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PwC: Tax Reforms Continue Worldwide

By Rob Starr, Content Manager, Big4.com

A new report from the World Bank, IFC, and PwC finds that governments continue to reform their tax systems despite global economic uncertainty. The Paying Taxes 2013 study looks at tax regimes in 185 economies and finds that the most common tax reform is the introduction or improvement of online systems for tax compliance, which occurred in 16 economies.

The report finds that on average a medium company pays a Total Tax Rate of 44.7 percent of profits, making 27.2 payments, and spending 267 hours to comply with its tax requirements. In the eight years since the study began, the time to comply has fallen by 54 hours, almost seven working days, and the number of payments has declined by more than six, while the Total Tax Rate has fallen nearly 1 percent for each year.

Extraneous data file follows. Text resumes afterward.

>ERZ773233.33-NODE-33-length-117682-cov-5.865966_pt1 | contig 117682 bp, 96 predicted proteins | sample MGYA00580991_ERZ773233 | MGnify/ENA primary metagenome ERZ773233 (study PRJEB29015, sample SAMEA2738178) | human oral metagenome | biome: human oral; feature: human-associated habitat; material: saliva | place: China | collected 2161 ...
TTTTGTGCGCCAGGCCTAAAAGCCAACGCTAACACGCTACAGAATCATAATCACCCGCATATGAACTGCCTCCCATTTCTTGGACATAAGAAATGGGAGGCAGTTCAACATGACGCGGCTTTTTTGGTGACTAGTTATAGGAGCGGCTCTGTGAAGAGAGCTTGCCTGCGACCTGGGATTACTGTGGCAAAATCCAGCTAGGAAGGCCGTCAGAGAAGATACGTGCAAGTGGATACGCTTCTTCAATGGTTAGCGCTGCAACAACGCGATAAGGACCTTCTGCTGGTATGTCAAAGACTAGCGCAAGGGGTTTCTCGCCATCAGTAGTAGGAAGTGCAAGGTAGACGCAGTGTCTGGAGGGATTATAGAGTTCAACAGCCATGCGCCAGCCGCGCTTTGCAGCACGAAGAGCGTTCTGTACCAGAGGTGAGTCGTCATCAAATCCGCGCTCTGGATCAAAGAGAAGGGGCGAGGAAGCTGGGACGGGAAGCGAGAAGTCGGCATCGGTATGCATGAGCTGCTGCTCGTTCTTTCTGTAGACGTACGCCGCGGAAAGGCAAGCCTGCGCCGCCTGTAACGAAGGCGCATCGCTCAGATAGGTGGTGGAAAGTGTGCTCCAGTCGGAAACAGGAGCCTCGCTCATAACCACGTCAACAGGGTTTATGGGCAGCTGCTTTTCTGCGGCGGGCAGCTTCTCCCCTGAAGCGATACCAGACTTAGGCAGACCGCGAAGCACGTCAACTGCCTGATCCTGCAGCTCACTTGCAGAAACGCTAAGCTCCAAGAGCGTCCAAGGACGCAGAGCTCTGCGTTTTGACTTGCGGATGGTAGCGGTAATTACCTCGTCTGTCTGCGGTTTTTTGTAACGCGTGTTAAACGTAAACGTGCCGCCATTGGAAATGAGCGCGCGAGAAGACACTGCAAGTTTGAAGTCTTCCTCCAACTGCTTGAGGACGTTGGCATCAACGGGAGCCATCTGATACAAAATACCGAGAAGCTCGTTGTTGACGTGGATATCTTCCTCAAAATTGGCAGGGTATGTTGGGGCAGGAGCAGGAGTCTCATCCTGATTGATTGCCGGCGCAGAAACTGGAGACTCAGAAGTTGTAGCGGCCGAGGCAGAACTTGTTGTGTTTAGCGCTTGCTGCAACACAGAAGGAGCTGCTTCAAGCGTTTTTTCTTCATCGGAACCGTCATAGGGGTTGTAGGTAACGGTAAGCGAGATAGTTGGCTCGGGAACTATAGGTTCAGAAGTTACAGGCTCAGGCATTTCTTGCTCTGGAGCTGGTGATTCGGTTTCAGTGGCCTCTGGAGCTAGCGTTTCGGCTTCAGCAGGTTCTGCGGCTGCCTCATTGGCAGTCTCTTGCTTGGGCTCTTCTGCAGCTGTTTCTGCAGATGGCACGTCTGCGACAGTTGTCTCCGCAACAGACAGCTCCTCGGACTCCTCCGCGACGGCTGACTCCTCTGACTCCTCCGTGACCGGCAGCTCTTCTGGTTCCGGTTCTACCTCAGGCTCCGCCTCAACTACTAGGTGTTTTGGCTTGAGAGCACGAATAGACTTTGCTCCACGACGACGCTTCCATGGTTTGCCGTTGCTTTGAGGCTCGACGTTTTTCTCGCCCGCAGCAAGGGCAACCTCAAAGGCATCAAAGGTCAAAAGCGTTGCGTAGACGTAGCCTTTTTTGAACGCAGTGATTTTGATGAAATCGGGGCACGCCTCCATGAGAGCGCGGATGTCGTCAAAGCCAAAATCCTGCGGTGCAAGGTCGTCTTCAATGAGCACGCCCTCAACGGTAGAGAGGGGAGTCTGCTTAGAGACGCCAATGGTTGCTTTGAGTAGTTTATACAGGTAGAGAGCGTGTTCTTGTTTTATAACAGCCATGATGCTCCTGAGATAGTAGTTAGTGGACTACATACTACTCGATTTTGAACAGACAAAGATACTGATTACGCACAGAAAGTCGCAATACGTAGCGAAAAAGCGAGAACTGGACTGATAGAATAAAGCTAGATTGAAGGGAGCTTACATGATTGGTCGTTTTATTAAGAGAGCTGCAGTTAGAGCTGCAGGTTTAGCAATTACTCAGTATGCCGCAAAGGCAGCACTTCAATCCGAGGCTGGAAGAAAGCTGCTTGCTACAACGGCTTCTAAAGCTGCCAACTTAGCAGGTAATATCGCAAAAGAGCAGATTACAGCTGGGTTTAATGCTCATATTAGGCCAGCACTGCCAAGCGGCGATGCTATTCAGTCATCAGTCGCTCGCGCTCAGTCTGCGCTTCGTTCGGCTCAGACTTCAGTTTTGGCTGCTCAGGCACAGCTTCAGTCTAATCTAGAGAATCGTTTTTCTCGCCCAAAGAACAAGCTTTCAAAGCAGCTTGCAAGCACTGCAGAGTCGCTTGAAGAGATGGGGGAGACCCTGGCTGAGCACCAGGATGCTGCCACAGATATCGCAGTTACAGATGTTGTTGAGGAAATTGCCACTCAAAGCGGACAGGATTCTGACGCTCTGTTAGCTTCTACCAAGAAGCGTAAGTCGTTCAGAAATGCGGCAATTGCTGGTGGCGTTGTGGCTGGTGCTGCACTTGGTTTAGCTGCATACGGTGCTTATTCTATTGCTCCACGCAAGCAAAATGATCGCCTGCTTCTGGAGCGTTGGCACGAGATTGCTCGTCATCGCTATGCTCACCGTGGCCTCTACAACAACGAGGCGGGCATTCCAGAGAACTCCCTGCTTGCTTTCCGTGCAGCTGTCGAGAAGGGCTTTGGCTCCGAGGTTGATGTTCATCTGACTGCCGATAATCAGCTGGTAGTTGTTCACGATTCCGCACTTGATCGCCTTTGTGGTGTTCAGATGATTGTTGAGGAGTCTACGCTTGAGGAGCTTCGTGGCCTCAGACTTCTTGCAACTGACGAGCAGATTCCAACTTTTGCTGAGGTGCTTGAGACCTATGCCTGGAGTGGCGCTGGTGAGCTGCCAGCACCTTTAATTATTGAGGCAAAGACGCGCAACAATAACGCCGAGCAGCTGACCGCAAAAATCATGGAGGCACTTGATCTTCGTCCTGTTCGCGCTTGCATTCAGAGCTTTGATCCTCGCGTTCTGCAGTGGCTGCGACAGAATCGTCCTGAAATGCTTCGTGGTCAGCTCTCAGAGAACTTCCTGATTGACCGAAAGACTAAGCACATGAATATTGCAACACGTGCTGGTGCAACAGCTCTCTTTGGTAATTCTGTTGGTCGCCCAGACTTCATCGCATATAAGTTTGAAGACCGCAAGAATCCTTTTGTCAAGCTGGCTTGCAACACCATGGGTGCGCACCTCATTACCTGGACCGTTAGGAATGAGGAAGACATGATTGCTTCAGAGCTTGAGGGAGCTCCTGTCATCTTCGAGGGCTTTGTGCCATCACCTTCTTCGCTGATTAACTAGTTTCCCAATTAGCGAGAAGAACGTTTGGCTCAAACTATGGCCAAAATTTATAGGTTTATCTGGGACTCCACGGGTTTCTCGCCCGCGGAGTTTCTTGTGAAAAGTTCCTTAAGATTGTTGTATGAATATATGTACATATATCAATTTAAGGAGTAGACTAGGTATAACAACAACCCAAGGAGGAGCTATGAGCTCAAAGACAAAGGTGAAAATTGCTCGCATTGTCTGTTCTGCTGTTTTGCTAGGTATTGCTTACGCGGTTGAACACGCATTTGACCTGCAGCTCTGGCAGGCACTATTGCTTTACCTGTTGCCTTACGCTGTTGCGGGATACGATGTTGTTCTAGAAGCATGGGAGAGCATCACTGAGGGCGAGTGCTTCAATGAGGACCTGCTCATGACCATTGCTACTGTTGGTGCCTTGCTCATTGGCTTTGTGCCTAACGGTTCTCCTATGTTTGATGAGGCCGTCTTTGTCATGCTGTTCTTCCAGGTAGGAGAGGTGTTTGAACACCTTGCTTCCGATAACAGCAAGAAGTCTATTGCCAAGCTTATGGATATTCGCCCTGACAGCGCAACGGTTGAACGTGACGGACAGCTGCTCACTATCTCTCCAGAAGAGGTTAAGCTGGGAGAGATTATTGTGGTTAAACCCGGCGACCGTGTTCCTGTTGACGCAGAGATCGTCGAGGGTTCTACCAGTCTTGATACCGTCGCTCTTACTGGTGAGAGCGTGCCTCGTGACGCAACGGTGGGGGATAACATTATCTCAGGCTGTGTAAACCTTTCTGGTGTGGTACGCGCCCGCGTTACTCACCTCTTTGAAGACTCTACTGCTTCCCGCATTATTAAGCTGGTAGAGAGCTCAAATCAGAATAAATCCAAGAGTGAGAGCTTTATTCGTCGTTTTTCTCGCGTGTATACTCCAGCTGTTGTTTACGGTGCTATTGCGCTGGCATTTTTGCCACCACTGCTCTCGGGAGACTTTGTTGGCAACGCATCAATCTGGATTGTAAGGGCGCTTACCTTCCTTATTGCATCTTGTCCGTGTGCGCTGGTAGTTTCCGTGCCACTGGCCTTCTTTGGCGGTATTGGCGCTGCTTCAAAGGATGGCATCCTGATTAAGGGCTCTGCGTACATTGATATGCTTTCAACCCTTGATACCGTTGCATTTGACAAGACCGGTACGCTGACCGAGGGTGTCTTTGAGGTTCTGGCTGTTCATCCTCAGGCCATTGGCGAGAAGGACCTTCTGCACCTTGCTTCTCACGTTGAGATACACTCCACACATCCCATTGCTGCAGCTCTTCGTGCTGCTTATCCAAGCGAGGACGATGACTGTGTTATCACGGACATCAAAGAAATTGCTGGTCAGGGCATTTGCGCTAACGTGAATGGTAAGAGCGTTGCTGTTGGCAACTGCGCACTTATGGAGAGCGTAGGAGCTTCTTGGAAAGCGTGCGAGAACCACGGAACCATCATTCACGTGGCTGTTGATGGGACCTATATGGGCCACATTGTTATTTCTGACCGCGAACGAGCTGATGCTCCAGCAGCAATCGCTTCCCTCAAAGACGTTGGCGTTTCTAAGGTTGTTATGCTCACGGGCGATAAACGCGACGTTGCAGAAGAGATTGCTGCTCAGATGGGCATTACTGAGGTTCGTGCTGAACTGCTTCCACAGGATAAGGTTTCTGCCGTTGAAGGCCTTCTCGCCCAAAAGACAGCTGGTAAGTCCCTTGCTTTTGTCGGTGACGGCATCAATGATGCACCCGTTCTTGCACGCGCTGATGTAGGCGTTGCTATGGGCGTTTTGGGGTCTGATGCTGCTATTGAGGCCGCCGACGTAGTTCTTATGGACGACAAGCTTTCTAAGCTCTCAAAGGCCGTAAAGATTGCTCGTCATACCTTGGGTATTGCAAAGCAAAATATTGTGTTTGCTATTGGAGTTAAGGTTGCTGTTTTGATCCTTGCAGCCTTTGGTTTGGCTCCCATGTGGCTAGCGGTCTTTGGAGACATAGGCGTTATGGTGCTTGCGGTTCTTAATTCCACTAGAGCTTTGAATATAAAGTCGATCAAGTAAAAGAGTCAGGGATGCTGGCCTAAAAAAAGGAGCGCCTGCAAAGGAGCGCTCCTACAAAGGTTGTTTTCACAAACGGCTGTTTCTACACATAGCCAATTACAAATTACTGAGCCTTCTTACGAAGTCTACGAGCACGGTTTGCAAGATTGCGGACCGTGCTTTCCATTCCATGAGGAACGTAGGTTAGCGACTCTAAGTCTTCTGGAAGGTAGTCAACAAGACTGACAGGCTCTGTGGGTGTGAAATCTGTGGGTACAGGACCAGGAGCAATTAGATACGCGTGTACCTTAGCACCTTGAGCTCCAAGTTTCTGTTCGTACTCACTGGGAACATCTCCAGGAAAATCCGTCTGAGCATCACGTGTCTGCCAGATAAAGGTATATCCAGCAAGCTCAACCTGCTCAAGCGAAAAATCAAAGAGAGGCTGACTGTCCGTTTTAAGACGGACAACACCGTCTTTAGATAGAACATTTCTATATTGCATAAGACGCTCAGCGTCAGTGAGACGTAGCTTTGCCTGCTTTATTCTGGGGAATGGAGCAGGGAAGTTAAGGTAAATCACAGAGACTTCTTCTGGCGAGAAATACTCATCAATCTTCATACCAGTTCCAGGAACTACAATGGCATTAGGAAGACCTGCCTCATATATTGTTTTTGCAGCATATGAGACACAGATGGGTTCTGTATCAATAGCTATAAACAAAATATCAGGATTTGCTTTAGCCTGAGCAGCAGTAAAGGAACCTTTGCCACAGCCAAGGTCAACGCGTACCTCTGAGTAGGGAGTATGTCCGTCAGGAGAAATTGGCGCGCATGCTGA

An economic analysis undertaken by PwC senior economic adviser Andrew Sentence and featured in the report shows that in economies where action was taken to reduce complexity in tax administration – both in terms of the number of payments and the time taken to deal with tax matters – there has tended to be higher economic growth.

Reforms continue around the world. However, the report finds that the number of economies reforming has fallen from 35 last year to 31 in the most recent study. The focus continues to be on reducing the administrative burden of the tax system. In 2011, the time to comply fell by an 8-hour day and the number of payments dropped by almost two, while the Total Tax Rate fell by only 0.3 percent.

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